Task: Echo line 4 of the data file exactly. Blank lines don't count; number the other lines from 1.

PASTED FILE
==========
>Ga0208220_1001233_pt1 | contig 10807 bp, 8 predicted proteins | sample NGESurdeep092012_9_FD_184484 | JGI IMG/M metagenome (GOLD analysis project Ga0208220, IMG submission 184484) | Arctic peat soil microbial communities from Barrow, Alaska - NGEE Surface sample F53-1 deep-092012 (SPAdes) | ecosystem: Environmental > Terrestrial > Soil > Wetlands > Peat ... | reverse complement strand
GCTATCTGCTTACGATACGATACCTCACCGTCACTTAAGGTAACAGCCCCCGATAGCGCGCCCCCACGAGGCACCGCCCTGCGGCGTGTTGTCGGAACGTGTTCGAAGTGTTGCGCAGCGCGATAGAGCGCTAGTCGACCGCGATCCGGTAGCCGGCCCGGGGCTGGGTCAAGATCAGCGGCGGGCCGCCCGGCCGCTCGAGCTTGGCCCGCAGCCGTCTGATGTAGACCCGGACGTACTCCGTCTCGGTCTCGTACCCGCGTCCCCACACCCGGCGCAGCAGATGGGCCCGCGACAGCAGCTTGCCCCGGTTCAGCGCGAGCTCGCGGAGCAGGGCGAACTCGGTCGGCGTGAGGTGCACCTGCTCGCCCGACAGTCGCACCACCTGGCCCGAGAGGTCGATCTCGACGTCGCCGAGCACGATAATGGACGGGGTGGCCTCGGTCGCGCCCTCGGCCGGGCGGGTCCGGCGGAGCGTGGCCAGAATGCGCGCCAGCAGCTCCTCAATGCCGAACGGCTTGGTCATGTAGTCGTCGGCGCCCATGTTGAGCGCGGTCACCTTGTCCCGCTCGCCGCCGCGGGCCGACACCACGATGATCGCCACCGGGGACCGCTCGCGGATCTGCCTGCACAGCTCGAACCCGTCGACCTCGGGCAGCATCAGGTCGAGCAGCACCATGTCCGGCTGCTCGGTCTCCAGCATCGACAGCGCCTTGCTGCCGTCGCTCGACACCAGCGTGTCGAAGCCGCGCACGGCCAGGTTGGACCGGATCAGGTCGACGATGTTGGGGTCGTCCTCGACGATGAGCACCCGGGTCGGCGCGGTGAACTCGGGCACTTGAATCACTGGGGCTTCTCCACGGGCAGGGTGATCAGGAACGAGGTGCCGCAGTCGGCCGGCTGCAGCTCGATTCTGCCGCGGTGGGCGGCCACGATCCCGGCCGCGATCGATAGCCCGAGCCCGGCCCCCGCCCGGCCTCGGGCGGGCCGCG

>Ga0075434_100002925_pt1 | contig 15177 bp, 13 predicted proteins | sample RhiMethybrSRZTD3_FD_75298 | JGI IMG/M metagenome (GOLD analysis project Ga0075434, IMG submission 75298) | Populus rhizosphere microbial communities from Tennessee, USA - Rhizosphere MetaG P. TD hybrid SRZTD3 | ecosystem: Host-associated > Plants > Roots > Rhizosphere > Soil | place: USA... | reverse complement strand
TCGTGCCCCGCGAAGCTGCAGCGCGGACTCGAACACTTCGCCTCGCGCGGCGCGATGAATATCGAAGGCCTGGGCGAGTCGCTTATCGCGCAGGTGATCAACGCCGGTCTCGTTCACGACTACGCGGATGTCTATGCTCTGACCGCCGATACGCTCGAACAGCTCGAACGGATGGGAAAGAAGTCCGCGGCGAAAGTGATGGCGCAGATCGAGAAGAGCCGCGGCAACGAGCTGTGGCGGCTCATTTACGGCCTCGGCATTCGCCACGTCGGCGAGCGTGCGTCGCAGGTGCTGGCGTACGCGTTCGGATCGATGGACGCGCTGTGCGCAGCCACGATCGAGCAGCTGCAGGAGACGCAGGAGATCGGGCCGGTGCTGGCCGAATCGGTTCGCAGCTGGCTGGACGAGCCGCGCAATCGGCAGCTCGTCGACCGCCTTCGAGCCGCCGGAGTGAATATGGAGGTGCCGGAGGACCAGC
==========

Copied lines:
TCGTGCCCCGCGAAGCTGCAGCGCGGACTCGAACACTTCGCCTCGCGCGGCGCGATGAATATCGAAGGCCTGGGCGAGTCGCTTATCGCGCAGGTGATCAACGCCGGTCTCGTTCACGACTACGCGGATGTCTATGCTCTGACCGCCGATACGCTCGAACAGCTCGAACGGATGGGAAAGAAGTCCGCGGCGAAAGTGATGGCGCAGATCGAGAAGAGCCGCGGCAACGAGCTGTGGCGGCTCATTTACGGCCTCGGCATTCGCCACGTCGGCGAGCGTGCGTCGCAGGTGCTGGCGTACGCGTTCGGATCGATGGACGCGCTGTGCGCAGCCACGATCGAGCAGCTGCAGGAGACGCAGGAGATCGGGCCGGTGCTGGCCGAATCGGTTCGCAGCTGGCTGGACGAGCCGCGCAATCGGCAGCTCGTCGACCGCCTTCGAGCCGCCGGAGTGAATATGGAGGTGCCGGAGGACCAGC